Baseline coronary artery stenosis severity is an independent predictor of subsequent poor sleep quality in patients with acute coronary syndrome

YAKUT İ., KANAL Y., KÖNTE H. C., Ozbay M. B., Yüksekkaya B., Celebi O. O., ...More

Coronary Artery Disease, vol.35, no.4, pp.299-308, 2024 (SCI-Expanded) identifier identifier

  • Publication Type: Article / Article
  • Volume: 35 Issue: 4
  • Publication Date: 2024
  • Doi Number: 10.1097/mca.0000000000001337
  • Journal Name: Coronary Artery Disease
  • Journal Indexes: Science Citation Index Expanded (SCI-EXPANDED), Scopus, BIOSIS, CINAHL, EMBASE, MEDLINE
  • Page Numbers: pp.299-308
  • Keywords: acute coronary syndrome, independent risk factor, Pittsburgh Sleep Quality Index, SYNTAX
  • Istanbul Medipol University Affiliated: Yes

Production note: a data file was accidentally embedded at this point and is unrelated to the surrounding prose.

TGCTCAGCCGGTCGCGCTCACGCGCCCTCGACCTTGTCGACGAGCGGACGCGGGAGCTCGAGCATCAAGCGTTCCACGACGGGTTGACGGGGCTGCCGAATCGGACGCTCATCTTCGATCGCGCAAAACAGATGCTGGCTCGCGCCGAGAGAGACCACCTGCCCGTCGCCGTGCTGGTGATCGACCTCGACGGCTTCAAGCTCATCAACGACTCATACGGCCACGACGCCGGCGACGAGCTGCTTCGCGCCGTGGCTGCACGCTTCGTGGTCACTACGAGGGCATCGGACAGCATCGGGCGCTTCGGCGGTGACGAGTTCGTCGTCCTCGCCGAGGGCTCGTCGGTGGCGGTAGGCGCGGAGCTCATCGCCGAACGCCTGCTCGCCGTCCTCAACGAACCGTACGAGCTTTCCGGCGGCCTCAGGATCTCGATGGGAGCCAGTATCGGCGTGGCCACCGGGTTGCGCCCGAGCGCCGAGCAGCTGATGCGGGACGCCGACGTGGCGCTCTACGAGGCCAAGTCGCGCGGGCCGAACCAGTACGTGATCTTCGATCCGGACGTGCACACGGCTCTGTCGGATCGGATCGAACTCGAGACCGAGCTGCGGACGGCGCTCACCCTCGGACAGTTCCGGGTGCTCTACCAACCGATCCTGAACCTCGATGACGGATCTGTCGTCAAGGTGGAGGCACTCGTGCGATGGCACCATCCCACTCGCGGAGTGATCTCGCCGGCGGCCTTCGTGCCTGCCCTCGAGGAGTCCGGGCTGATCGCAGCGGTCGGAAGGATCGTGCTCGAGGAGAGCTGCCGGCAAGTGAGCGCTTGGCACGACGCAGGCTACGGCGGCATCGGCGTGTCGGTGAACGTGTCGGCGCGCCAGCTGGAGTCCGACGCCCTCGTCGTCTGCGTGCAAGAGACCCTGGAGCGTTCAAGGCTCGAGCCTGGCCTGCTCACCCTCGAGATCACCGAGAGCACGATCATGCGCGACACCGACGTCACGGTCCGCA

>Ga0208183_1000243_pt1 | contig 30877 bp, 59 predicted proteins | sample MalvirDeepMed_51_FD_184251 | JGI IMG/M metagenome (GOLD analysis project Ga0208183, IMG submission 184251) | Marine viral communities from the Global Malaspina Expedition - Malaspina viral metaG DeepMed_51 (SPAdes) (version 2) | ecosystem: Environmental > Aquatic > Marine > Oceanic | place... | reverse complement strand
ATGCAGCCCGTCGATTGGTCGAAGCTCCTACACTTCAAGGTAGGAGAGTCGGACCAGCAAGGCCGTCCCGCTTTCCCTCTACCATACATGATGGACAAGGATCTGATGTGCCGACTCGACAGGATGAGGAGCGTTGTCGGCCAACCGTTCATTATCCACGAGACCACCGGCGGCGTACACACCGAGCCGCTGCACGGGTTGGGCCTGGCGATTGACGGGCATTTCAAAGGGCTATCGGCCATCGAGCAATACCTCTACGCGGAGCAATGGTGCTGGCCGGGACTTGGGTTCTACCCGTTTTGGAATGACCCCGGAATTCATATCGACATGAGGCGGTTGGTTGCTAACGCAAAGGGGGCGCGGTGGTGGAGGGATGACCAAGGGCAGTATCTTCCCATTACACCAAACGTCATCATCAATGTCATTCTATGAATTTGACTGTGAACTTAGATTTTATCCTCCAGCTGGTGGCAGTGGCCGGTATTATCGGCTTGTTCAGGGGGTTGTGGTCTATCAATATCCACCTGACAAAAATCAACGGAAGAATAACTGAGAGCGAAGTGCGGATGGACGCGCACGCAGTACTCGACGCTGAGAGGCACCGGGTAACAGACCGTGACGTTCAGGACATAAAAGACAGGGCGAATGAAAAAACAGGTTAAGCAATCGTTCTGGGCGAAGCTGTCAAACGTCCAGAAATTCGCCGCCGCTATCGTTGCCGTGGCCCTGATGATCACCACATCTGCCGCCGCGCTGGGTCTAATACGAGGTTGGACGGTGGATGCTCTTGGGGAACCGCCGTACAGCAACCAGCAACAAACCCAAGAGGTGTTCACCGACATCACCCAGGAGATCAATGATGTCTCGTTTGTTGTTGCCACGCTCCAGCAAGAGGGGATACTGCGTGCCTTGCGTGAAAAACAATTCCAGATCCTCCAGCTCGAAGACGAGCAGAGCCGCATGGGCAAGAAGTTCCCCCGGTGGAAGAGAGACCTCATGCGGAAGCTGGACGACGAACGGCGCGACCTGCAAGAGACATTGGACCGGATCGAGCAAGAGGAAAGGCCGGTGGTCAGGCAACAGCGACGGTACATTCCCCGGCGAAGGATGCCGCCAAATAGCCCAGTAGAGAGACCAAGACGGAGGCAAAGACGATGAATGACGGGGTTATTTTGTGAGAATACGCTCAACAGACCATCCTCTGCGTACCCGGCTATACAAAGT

Aim To investigate the relationship between coronary artery lesion severity determined using the baseline SYNTAX score and sleep problems that might occur after discharge determined using the Pittsburgh Sleep Quality Index (PSQI). Methods This prospective study included patients with first acute coronary syndrome (ACS) who underwent percutaneous coronary angiography between February 2019 and August 2019. The severity of coronary artery stenosis was classified according to coronary angiography and SYNTAX scores. Patients were grouped as those with a SYNTAX score of ≤22 and >22. Sleep quality after discharge was classified according to the PSQI. PSQI ≤5 represented good sleep quality, and PSQI >5 represented poor sleep quality. Univariate and multivariate logistic regression was used to investigate the relationship between sleep quality and coronary artery stenosis severity. Results A total of 424 patients were included in the study. Of these, 294 (69.34%) had a SYNTAX score of ≤22 and 130 (30.66%) had a SYNTAX score of >22. The mean age of all patients was 60.37 ± 12.23 years, 59.69 ± 11.85 years in the SYNTAX ≤22 groups and 61.90 ± 12.98 years in the SYNTAX >22 group (P = 0.086). The majority (78.54%) of the patients were male and there was no significant difference between the SYNTAX ≤22 group and the SYNTAX >22 group in terms of sex distribution (P = 0.383). According to the univariate logistic regression analysis, age (P = 0.014), diabetes (P = 0.027), left ventricular ejection fraction (P = 0.001), estimated glomerular filtration rate (P = 0.039), creatine kinase MB (P = 0.040) and SYNTAX scores (P < 0.001) were significantly associated with high PSQI global scores (>5). However, according to the multivariate logistic regression analysis results, high (>22) SYNTAX scores were the only factor independently associated with the high (>5) PSQI global scores [odds ratio, 3.477; 95% confidence interval (CI), (2.190-5.522); P < 0.001]. Complete revascularization group had significantly higher sleep latency and sleep duration time, sleep efficiency and the percentage of patients with PSQI global score of ≤5 than the incomplete revascularization group (P < 0.001 for all). Conclusion Among patients with ACS, those with high SYNTAX scores should be monitored more carefully for sleep disorders that may occur later.